In my previous blog post, I discussed the SQL Server wait stats. One of possible wait stats is of the type ‘CX_PACKET’. This particular wait type can lead to a bit of confusion.

From the whitepaper “SQL Server 2005 Waits and Queues”: “Occurs when trying to synchronize the query processor exchange iterator. Consider lowering the degree of parallelism if contention on this wait type becomes a problem.”

If one would read no further, he would probably lower the degree of parallelism, as I have seen advised on plenty of blogs. But if we continue reading:

“Parallel process waits can sometimes occur when data is skewed. In such cases, one parallel thread may process a larger number of rows while another may process a smaller number of rows and so on.

 

Basically, CXPACKET  means that a query has been split up in sub-tasks, each executed by a different thread, where one or more threads are ready and waiting for the remaining thread(s) to finish. During the time the sub-tasks were executing, multiple cpu’s were occupied, which could lead to a reduction of throughput of other queries. But I believe the CXPacket wait time itself does not consume any resources.

If there aren’t that many other queries to process, CXPacket waits should therefore not be a problem. In a data warehouse environment, CXPACKET waits are in fact expected for multiple proc environments.

 

Ordinarily a well tuned OLTP application would not use parallelism unless an index is missing, there is an incomplete WHERE clause, or the query is not a true OLTP transaction. So before you start lowering the degree of parallelism, look for the type of transaction that is causing it, and in case of an OLTP transaction, see whether you can optimize the query so it does not exceed the cost of parallelism threshold. In case of a OLAP transaction, see if you can further divide the longest running sub-task in even more sub tasks, for example by partitioning your tables, so the amount of data to be processed for each subtask is less skewed. See Partitioned Tables, Parallelism & Performance considerations for a good blog post about this.

 

Now, so far for the theory, as there have been multiple issues with parallelism in the past.

For example, in SQL2000, parallel queries could cause an undetected deadlock with itself and run forever.

Another example in SQL 2005: FIX: You may receive an access violation error message when you run a parallel execution plan in SQL Server 2005.

Maybe the most convincing post that I’ve seen that parallelism is not always functioning as it should be are the posts from Jimmay May: Case Study: Part 2: CXPACKET Wait Stats & ‘max degree of parallelism’ Option: Suppressing Query Parallelism Eliminated CXPACKET Waits & Liberated 30% of CPU.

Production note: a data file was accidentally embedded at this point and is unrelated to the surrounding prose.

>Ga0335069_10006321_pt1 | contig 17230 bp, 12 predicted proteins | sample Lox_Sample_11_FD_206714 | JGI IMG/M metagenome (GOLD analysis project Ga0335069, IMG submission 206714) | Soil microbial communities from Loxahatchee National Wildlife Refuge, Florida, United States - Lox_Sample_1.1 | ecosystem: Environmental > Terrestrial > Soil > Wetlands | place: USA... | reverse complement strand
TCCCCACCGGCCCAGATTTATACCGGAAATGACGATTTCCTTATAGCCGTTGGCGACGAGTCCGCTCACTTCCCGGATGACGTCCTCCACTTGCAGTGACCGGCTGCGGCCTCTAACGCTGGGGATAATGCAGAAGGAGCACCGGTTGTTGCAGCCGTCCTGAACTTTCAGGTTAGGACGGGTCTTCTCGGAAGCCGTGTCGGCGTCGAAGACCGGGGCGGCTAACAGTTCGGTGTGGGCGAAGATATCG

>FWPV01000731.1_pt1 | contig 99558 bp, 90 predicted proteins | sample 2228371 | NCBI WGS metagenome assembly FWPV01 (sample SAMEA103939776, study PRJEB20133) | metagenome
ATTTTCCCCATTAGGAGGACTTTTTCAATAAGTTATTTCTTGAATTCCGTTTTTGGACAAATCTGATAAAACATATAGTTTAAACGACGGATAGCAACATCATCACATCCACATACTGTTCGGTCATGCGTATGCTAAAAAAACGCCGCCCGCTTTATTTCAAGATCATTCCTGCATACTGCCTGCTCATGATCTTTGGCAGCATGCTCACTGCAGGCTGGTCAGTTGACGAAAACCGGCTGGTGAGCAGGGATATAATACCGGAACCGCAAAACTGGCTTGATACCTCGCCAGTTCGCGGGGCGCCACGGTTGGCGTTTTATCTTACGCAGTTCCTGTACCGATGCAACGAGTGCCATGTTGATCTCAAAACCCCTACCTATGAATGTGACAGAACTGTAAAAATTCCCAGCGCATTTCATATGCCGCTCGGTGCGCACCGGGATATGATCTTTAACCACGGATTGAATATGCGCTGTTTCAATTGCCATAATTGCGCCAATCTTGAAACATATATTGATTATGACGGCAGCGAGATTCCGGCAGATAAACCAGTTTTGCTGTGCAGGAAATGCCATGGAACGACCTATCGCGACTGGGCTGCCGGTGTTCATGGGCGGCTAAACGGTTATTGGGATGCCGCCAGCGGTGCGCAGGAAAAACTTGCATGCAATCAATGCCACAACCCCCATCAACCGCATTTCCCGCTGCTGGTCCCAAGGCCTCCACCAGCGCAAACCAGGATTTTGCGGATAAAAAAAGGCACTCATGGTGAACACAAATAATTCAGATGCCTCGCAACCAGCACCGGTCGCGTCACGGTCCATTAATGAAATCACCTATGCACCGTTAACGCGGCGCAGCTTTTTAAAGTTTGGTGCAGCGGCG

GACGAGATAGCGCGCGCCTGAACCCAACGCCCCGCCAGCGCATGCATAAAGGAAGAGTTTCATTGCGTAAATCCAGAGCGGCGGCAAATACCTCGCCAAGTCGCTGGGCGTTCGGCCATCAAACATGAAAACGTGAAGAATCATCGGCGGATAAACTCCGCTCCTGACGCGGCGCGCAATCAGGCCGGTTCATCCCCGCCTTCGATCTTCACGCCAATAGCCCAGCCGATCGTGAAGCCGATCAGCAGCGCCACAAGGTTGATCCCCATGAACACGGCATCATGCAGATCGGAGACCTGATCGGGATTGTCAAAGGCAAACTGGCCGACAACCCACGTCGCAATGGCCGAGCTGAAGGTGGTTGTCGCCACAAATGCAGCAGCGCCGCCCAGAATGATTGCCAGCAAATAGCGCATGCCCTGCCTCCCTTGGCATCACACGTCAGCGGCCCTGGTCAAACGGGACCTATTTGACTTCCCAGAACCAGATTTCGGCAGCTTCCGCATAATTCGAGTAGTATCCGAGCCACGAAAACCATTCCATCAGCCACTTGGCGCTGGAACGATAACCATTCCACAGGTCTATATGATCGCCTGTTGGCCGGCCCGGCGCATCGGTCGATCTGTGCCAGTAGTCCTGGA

So while the about theory still holds, it might indeed be worth doing a “quick” check whether you are experiencing a parallelism ‘bug’ by altering the MAXDOP setting. But I would still try to look at the individual queries for the final solution.

 

If you are planning to alter the MAXDOP, it’s important to know that in SQL 2008, there is an issue with the MAXDOP setting: FIX: The MAXDOP option for a running query or the max degree of parallelism option for the sp_configure stored procedure does not work in SQL Server 2008.

What also important to know, is that MAXDOP is always specified per operator in the execution plan and not per execution plan, as explained in WHY DO I SEE MORE THREADS PER SPID IN SYSPROCESSES THAN MAXDOP?

Recommendations from the whitepaper:

Check for parallelism: sp_Configure “max degree of parallelism”.

If max degree of parallelism = 0, you might want to use one of the following options:

1.    turn off parallelism completely for OLTP workloads: set max degree of parallelism to 1

1.    limit parallelism by setting max degree of parallelism to some number less than the total number of CPUs. For example if you have 8 processors, set max degree of parallelism to <=4.”

 

My recommendation: MAXDOP can be set at two levels; system-wide or per query. If you set the system-wide setting to a low number, you might want to specify a higher maxdop setting in your maintenance scripts (such as index rebuild’s). Otherwise they might run a lot longer than before. 

 

 

Leave a Reply

Your email address will not be published. Required fields are marked *

You may use these HTML tags and attributes: <a href="" title=""> <abbr title=""> <acronym title=""> <b> <blockquote cite=""> <cite> <code> <del datetime=""> <em> <i> <q cite=""> <strike> <strong>